The U.S. District Court for the District of Minnesota recently denied a former employer’s motion for a preliminary injunction seeking to restrict a former employee’s ability to work for a direct competitor, in part on the grounds that soliciting customers from memory does not constitute statutory misappropriation of trade secrets.
The former employee had resigned his position at an asset management company, Honkamp Krueger Financial Services, Inc. (HKFS), to work for Mariner, LLC (Mariner), a direct competitor. That same day he filed an action for declaratory judgment that HKFS’s restrictive covenants were unenforceable. HKFS filed counterclaims against the former employee and Mariner alleging breach of contract, violation of Iowa’s Uniform Trade Secrets Act (IUTSA), and tortious interference with contractual relations.
In addition to seeking declaratory relief, on the day the former employee resigned, he retained a forensic expert to image his cell phone and laptop and deleted all business-related contacts on his cell phone. He later called former clients based on publicly available information or phone numbers he had committed to memory. HKFS reported that the former employee took clients with $11 million of assets under management to Mariner.
In defending against HKFS’s trade secrets claims, the former employee submitted an affidavit stating that he deleted all business contacts at the time of his resignation and that he hired a forensic expert to ensure he did not have protected information on his personal devices. The purported misappropriated trade secrets, therefore, existed solely in the memory of the former employee.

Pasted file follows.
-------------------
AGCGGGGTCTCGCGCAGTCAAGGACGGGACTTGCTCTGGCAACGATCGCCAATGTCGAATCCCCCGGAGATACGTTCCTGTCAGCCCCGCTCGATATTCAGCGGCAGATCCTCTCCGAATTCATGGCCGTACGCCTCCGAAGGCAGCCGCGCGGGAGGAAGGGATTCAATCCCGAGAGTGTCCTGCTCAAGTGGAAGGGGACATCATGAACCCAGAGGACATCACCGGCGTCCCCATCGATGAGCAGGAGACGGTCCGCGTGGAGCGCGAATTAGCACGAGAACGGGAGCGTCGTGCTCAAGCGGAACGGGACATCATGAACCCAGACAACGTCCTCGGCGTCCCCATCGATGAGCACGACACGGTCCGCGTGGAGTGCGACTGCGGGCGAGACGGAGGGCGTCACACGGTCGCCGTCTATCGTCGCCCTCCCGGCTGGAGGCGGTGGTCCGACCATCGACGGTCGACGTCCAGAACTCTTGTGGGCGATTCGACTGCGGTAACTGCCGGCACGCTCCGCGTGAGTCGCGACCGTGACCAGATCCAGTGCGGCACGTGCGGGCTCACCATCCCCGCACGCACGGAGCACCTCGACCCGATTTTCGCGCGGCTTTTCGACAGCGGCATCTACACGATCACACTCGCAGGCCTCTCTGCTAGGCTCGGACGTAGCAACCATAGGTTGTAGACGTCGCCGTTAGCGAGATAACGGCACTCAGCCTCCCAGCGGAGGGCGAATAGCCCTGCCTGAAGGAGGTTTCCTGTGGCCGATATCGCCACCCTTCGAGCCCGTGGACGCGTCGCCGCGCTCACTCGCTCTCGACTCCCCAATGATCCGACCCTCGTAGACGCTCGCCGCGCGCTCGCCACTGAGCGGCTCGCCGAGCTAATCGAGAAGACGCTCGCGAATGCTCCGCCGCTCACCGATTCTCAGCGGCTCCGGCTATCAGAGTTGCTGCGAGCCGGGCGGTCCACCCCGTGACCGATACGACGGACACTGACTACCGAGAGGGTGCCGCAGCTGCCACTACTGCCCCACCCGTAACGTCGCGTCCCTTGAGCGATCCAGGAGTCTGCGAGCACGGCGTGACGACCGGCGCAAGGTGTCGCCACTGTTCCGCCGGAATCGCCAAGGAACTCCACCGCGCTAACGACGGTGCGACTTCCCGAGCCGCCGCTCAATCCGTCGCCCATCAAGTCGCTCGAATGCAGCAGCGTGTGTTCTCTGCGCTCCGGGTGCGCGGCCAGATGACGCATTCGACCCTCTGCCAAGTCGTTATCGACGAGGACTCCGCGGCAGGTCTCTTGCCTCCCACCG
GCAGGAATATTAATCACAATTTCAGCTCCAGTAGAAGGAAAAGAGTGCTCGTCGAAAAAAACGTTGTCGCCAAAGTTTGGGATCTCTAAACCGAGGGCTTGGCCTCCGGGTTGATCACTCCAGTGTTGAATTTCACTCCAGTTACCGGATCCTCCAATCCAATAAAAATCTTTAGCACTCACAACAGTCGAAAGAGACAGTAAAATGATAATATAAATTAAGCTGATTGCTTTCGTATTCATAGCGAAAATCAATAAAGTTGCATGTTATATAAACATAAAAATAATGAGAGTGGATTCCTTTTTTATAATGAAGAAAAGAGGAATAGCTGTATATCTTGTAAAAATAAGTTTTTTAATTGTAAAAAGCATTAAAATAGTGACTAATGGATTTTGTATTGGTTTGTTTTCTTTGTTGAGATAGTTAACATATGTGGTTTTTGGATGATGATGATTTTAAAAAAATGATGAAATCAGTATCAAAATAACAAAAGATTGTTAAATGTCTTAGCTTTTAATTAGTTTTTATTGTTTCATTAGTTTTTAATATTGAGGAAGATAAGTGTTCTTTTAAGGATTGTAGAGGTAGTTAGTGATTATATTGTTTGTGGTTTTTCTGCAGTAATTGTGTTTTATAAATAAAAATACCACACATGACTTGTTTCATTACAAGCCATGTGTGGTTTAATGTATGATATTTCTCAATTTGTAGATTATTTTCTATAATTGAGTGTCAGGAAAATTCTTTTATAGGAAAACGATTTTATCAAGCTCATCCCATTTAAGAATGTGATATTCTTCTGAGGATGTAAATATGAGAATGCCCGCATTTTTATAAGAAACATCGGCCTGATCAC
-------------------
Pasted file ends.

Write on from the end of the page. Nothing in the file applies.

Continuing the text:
The District Court, relying on a decision from the Iowa Supreme Court, Lemmon v. Hendrickson, 559 N.W.2d 278 (Iowa 1997), found that Iowa courts do not consider the names of customers retained in a former employee’s memory to be trade secrets, but rather general information. The Lemmon case was decided based on common-law claims for misappropriation of trade secrets, but the District of Minnesota found compelling reasons to extend the holding to the statutory IUTSA claims as well.
However, the District Court did find that although the former employee did not misappropriate any trade secrets in violation of IUTSA, HKFS had established a likelihood of success on the claim that the former employee breached an agreement prohibiting his “mak[ing] any use” of HKFS’s client contacts. Despite this holding, the court denied HKFS’s motion for a preliminary injunction on the grounds that HKFS failed to establish irreparable harm.
Although injunctive relief was denied, the District of Minnesota’s decision stands as a reminder to former employees that even if forensics can show that personal devices are clean as a whistle, using client information from memory might still run afoul of an enforceable contract.
Moeschler v. Honkamp Krueger Financial Services, Inc., No. 21-CV-0416 (PJS/DTS), 2021 WL 4273481 (D. Minn. Sept. 21, 2021)